Gal 3:27; Rom 8:1; 2Cor 5:17).  It is the "seal" and "earnest" of our inheritance (Eph 1:13, 14).  We are "born of water and Spirit" (Jn 3:5 cf. 1Jn 5:4-8).  We are "saved" (Tit 3:5) and "live" (Gal 5:25) by the Spirit.  We cannot please God without it; must have it to receive life, and it is essential to being led as sons of God (Rom 8:1-17, 26, 27).  Indeed, "Without the Spirit of Christ (cf. 1Pe 1:10, 12; 2Pe 1:19-21 and Ac 16:7 RSV) we are NONE OF HIS (Rom 8:9).  Yet, in all of this, the Romans did not have any Spiritual gifts (Rom 1:11).


It is obviously false to maintain that those who do not speak in tongues do not have the Spirit.  Even in the cases where the miraculous manifestations were present, this cannot be substantiated.  Did Saul and David speak in tongues?  (1Sam 10:10; 16:13)  Did Elizabeth and Zechariah? (Lk 1:41, 67).  Jesus did not speak in tongues. (Mk 1:10)  Did it occur in Ac 4:31?  Can it be shown from Acts 8?


Some would maintain that the phrase, "Simon saw" (Ac 8:18) indicates tongues, but that is a mighty shaky argument for any court of law,--much less before the High Court of Heaven.  What Simon "saw" was that by the laying on of hands the Holy Spirit was given.  Why could not Simon have seen the exercise of some other gift such as prophecy or even the Holy Spirit "fall upon" them (8:16) as on Jesus (Lk 3:22) or the Apostles in the beginning (Ac 2:3)?  Certainly, "fallen upon" is appropriate phraseology to express the visible descent of the Spirit.


Considering Ac 10:44 and 11:15-17 we see again that it "fell UPON them," as at the beginning.  How did it fall on the apostles? (2:3)  The Holy Spirit was "poured out" and in "falling upon them," "baptized" (immersed) them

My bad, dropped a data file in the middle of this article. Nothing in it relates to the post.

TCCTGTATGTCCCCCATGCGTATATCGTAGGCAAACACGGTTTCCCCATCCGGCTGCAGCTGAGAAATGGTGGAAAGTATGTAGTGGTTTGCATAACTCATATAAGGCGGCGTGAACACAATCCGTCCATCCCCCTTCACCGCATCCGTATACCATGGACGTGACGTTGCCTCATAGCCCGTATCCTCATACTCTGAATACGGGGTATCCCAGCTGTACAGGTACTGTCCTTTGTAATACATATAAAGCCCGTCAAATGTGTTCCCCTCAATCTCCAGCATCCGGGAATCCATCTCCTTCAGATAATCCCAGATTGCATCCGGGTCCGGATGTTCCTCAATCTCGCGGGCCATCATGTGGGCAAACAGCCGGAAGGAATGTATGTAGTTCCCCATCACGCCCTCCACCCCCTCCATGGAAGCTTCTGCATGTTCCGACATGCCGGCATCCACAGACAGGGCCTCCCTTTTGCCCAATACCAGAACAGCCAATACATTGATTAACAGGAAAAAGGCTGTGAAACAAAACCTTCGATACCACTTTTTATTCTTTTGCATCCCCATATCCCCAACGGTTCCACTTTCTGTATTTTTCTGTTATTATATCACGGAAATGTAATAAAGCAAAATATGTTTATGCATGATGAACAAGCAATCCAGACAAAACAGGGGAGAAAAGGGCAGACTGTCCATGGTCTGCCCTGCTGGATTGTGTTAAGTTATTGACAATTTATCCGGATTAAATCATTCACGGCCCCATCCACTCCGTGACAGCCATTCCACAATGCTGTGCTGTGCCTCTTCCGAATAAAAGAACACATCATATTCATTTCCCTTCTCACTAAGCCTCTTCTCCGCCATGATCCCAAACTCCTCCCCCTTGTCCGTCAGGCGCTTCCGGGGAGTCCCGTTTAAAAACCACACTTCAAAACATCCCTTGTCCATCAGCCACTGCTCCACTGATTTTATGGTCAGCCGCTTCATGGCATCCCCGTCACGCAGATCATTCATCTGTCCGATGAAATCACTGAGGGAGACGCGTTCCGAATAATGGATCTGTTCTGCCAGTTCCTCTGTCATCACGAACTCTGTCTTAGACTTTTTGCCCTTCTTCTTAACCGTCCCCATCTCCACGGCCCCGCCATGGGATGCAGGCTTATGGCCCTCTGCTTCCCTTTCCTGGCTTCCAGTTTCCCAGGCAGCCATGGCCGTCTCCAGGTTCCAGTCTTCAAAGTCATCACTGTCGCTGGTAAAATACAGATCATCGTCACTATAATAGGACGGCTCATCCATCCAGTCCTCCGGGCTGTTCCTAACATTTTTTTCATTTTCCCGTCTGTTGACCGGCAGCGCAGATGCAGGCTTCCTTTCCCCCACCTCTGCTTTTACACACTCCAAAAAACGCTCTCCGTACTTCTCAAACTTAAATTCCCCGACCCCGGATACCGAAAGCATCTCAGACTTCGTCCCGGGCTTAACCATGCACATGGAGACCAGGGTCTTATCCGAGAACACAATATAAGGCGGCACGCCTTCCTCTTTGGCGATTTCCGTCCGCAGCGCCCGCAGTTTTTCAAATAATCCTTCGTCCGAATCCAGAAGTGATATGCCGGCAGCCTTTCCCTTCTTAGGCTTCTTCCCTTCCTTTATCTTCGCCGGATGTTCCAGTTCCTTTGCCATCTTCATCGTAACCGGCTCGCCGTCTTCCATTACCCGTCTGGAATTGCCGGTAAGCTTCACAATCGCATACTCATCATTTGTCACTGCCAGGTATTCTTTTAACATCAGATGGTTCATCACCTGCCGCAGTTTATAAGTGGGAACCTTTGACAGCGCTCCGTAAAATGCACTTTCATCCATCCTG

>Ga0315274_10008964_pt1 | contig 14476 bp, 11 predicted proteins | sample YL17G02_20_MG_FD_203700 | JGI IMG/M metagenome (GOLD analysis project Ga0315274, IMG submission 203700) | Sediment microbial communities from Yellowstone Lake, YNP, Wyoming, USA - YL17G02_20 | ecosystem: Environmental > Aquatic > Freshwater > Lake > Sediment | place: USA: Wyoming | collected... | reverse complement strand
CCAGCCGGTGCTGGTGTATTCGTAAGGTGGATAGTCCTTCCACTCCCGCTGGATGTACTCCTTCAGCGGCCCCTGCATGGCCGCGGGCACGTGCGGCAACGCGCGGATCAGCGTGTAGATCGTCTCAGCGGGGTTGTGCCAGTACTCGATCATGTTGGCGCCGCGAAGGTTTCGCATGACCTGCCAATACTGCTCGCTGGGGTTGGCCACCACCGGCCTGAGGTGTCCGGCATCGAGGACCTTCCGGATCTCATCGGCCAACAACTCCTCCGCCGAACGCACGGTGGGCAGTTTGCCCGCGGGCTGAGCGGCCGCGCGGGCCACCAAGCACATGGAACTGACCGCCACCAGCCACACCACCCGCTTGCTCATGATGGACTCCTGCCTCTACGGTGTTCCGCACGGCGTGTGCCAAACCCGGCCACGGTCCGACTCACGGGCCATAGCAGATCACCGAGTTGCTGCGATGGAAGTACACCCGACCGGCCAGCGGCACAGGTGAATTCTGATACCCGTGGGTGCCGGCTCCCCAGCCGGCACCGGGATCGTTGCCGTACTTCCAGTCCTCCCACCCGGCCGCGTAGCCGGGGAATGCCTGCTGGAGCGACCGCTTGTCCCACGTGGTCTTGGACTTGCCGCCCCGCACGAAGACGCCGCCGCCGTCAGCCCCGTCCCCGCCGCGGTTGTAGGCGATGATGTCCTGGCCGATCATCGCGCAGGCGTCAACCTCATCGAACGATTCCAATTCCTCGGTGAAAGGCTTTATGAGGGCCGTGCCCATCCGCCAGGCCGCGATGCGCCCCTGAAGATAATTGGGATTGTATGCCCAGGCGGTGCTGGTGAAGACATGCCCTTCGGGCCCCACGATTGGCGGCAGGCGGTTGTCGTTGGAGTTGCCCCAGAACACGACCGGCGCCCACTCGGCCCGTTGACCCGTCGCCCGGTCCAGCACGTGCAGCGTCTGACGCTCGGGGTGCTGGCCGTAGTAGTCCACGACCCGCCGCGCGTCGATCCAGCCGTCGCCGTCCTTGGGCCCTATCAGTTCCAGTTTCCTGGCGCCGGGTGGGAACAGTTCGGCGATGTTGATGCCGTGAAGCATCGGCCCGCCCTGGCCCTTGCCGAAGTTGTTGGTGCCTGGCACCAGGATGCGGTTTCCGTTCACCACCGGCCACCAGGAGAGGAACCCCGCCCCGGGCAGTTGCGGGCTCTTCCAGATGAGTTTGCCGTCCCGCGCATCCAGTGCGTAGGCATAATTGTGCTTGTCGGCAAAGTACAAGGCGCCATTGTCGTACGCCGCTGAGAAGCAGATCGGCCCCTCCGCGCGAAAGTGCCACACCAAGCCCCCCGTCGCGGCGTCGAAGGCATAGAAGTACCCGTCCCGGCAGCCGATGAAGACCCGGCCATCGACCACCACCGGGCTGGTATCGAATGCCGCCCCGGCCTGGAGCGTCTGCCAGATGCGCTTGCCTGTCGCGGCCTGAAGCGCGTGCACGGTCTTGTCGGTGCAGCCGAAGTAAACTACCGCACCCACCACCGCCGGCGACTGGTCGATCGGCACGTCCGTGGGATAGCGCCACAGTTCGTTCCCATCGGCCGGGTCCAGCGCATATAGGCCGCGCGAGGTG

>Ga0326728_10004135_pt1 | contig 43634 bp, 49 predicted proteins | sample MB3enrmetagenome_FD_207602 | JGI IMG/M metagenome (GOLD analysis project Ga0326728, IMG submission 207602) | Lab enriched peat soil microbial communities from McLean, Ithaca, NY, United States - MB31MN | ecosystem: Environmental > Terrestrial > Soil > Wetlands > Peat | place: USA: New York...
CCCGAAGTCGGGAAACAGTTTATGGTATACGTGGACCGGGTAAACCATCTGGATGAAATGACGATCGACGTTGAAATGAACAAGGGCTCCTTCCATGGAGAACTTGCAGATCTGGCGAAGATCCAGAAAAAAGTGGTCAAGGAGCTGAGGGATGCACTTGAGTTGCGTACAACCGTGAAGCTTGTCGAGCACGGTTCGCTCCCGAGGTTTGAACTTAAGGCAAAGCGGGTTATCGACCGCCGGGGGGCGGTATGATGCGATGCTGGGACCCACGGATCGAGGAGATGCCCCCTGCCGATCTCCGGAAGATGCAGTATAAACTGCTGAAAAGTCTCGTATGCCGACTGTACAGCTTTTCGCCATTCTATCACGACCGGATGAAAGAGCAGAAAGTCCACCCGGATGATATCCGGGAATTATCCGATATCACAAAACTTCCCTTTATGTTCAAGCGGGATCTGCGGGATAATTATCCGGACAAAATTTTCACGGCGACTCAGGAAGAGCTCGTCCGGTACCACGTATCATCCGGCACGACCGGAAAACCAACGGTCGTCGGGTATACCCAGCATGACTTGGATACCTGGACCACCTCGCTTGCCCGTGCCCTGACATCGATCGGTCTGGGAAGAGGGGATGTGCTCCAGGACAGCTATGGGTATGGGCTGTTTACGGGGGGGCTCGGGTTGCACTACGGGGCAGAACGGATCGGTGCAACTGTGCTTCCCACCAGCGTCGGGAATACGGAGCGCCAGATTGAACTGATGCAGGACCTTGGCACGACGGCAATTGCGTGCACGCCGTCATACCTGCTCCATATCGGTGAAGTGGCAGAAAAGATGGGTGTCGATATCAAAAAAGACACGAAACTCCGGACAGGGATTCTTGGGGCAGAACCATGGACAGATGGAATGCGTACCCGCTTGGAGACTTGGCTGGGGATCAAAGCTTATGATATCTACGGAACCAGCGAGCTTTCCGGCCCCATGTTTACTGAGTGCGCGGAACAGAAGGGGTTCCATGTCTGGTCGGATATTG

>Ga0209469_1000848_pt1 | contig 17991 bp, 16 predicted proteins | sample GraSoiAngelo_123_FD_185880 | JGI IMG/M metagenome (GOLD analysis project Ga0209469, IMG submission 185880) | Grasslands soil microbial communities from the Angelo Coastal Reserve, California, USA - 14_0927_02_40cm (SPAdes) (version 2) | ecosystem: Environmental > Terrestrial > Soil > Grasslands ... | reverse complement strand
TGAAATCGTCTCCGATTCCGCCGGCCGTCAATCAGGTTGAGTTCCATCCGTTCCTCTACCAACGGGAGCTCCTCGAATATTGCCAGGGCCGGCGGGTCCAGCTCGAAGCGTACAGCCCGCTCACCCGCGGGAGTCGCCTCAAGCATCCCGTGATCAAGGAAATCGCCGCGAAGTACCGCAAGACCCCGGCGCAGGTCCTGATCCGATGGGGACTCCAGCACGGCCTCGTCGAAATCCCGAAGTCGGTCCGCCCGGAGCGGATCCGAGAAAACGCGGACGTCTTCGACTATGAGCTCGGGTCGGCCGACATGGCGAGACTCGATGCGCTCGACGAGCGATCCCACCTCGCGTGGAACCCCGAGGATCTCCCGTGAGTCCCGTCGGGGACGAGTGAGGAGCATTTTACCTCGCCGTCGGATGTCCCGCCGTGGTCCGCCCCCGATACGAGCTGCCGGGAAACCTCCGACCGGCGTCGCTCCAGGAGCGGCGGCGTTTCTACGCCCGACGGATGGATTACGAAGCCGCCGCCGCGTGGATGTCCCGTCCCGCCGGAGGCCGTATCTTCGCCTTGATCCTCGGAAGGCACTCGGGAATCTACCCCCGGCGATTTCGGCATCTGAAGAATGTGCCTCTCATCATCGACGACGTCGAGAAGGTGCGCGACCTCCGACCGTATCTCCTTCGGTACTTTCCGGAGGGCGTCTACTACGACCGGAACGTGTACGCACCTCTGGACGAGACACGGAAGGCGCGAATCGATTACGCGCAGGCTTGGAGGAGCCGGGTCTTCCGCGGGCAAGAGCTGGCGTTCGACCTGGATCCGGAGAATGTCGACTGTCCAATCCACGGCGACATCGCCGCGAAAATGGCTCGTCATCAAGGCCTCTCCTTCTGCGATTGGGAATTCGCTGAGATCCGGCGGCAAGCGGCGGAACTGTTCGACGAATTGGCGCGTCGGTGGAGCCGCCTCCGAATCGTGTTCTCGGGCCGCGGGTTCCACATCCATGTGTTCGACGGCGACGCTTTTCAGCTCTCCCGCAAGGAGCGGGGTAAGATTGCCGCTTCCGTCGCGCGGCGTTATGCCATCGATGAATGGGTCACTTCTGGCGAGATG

11:15-17).  This was a visible manifestation and the choice of words is certainly consistent with a visible event.  It is notable that "upon" is the common designation throughout. (cf. 19:6).


The fact is that tongues were never promised as the exclusive evidence of the Spirit's presence.  Isaiah 28:11, referred to in 1Cor 14:21, 22 concerns messages, not special sign of prayer.  Joel's prophecy (Joel 2:28-32) quoted by Peter (Ac 2:16-21) speaks of prophecy, not tongues.  This would be the nature of Peter's sermon given by the Holy Spirit (Jn 14:26; 2Pe 1:20, 21) or the message to the people which they understood in their own language.  In any event, it cannot be established that their speaking, "the mighty works of God" must be confined to a form of prayer.  If the event in Acts 10 was indeed like the Apostles at the beginning (11:15-17), then their "magnifying God" may have included prophecy (10:46 as in Ac 2:17).  Again, it cannot be proven that this was limited to prayer.  In Acts 19:6 it specifically mentions prophecy as accompanying the Holy Spirit's advent.  Again, the promise in Mark 16:17, 18 fails to indicate any elevated or distinctive position for tongues.


It is an utter fallacy to contend that tongues has any special identifying

quality above the other gifts.  It is false to claim a difference between the "gift" and the "sign," thereby attempting to exempt one from what is said of t he other.  It is a serious error to deny that a child of God has the Holy Spirit just because he does not speak with tongues.  The "two-tongues" theory fails at every turn.